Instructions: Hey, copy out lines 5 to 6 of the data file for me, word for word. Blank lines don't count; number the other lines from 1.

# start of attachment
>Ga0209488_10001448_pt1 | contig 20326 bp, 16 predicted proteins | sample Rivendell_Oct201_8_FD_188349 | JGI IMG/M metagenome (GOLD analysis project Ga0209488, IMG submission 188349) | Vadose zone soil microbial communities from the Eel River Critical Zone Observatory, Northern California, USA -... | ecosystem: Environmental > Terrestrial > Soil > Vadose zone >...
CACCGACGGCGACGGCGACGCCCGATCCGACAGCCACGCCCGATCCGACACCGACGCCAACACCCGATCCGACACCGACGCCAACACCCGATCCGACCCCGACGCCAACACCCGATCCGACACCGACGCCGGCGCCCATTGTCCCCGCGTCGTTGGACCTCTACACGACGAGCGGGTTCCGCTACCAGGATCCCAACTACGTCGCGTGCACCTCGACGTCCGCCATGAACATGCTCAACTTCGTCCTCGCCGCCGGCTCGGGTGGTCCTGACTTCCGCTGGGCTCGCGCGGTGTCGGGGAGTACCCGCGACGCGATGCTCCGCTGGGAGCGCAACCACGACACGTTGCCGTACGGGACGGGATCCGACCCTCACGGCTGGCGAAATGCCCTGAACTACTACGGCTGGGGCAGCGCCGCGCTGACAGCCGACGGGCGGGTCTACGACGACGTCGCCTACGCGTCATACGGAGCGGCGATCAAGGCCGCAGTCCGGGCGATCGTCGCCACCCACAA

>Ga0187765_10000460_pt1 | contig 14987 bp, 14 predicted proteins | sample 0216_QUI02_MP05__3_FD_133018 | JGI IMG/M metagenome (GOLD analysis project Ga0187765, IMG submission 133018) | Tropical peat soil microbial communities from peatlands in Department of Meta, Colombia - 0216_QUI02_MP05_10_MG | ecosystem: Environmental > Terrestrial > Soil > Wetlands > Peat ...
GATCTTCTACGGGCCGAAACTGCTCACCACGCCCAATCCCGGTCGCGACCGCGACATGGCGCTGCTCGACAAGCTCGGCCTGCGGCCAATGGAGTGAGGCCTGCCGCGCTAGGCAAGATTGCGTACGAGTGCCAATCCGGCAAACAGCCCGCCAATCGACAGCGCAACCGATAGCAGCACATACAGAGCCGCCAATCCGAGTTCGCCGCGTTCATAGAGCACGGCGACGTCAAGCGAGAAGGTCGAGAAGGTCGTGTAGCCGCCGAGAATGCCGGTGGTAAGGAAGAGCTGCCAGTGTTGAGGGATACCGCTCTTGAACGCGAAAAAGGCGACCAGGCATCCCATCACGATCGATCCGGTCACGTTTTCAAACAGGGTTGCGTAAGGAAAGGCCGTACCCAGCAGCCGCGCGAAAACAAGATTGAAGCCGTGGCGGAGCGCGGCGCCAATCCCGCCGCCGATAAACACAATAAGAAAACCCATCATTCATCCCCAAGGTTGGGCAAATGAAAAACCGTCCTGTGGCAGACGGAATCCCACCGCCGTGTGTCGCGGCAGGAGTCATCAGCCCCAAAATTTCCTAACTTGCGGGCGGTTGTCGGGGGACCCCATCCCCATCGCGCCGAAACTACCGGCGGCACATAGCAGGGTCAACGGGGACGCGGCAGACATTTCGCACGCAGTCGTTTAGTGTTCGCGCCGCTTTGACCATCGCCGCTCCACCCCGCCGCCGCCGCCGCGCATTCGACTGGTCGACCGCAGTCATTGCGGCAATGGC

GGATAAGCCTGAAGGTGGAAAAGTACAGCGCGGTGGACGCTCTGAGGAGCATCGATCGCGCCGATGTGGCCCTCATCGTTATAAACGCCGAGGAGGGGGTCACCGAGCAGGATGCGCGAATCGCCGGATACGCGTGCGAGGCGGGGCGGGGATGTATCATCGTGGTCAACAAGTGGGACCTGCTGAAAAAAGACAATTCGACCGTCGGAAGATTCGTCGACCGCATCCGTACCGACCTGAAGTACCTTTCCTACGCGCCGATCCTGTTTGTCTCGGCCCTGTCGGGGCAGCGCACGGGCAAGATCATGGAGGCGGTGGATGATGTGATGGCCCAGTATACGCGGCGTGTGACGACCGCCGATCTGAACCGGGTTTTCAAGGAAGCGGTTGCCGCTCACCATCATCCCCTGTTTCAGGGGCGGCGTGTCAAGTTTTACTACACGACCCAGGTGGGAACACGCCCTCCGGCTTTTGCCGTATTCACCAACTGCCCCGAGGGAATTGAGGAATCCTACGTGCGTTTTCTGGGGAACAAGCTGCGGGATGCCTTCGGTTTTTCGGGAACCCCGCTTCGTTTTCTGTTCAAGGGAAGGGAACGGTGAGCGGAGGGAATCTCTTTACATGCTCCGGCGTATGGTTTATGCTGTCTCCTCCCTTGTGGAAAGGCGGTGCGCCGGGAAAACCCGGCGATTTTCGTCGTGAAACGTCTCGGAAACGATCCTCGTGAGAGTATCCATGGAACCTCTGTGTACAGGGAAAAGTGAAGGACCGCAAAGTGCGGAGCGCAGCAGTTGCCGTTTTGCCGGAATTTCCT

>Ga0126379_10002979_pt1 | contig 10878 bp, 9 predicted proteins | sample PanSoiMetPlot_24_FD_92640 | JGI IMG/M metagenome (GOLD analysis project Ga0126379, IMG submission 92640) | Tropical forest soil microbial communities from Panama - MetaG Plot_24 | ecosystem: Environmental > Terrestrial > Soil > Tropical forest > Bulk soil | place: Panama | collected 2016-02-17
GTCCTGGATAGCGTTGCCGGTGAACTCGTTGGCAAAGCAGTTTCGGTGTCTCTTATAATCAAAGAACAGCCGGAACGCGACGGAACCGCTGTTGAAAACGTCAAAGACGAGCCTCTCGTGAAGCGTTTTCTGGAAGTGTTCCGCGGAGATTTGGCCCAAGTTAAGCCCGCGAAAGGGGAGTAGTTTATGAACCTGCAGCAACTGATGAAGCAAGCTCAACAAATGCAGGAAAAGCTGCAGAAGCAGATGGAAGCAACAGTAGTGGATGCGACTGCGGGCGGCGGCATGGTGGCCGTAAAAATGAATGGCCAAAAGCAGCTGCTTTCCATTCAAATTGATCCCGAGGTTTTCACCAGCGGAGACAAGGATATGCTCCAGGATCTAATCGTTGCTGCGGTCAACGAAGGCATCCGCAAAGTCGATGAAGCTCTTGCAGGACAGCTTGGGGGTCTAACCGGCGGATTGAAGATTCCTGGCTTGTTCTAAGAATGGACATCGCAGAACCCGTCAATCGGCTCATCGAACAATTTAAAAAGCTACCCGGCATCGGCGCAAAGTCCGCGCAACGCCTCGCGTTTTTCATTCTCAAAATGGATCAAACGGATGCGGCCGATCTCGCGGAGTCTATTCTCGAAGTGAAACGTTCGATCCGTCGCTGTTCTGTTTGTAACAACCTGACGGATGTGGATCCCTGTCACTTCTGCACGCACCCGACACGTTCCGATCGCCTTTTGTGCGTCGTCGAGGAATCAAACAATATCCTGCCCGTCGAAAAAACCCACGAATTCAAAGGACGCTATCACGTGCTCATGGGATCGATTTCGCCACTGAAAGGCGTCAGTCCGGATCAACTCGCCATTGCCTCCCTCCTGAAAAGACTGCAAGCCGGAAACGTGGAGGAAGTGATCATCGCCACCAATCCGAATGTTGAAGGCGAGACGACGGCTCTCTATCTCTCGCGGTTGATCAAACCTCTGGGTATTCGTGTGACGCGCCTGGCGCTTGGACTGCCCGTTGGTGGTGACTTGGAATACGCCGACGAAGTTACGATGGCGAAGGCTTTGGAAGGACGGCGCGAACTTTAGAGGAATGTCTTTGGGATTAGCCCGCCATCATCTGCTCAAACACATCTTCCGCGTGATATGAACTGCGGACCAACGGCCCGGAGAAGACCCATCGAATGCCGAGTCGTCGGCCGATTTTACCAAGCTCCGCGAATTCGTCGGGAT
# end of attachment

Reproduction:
GGATAAGCCTGAAGGTGGAAAAGTACAGCGCGGTGGACGCTCTGAGGAGCATCGATCGCGCCGATGTGGCCCTCATCGTTATAAACGCCGAGGAGGGGGTCACCGAGCAGGATGCGCGAATCGCCGGATACGCGTGCGAGGCGGGGCGGGGATGTATCATCGTGGTCAACAAGTGGGACCTGCTGAAAAAAGACAATTCGACCGTCGGAAGATTCGTCGACCGCATCCGTACCGACCTGAAGTACCTTTCCTACGCGCCGATCCTGTTTGTCTCGGCCCTGTCGGGGCAGCGCACGGGCAAGATCATGGAGGCGGTGGATGATGTGATGGCCCAGTATACGCGGCGTGTGACGACCGCCGATCTGAACCGGGTTTTCAAGGAAGCGGTTGCCGCTCACCATCATCCCCTGTTTCAGGGGCGGCGTGTCAAGTTTTACTACACGACCCAGGTGGGAACACGCCCTCCGGCTTTTGCCGTATTCACCAACTGCCCCGAGGGAATTGAGGAATCCTACGTGCGTTTTCTGGGGAACAAGCTGCGGGATGCCTTCGGTTTTTCGGGAACCCCGCTTCGTTTTCTGTTCAAGGGAAGGGAACGGTGAGCGGAGGGAATCTCTTTACATGCTCCGGCGTATGGTTTATGCTGTCTCCTCCCTTGTGGAAAGGCGGTGCGCCGGGAAAACCCGGCGATTTTCGTCGTGAAACGTCTCGGAAACGATCCTCGTGAGAGTATCCATGGAACCTCTGTGTACAGGGAAAAGTGAAGGACCGCAAAGTGCGGAGCGCAGCAGTTGCCGTTTTGCCGGAATTTCCT

>Ga0126379_10002979_pt1 | contig 10878 bp, 9 predicted proteins | sample PanSoiMetPlot_24_FD_92640 | JGI IMG/M metagenome (GOLD analysis project Ga0126379, IMG submission 92640) | Tropical forest soil microbial communities from Panama - MetaG Plot_24 | ecosystem: Environmental > Terrestrial > Soil > Tropical forest > Bulk soil | place: Panama | collected 2016-02-17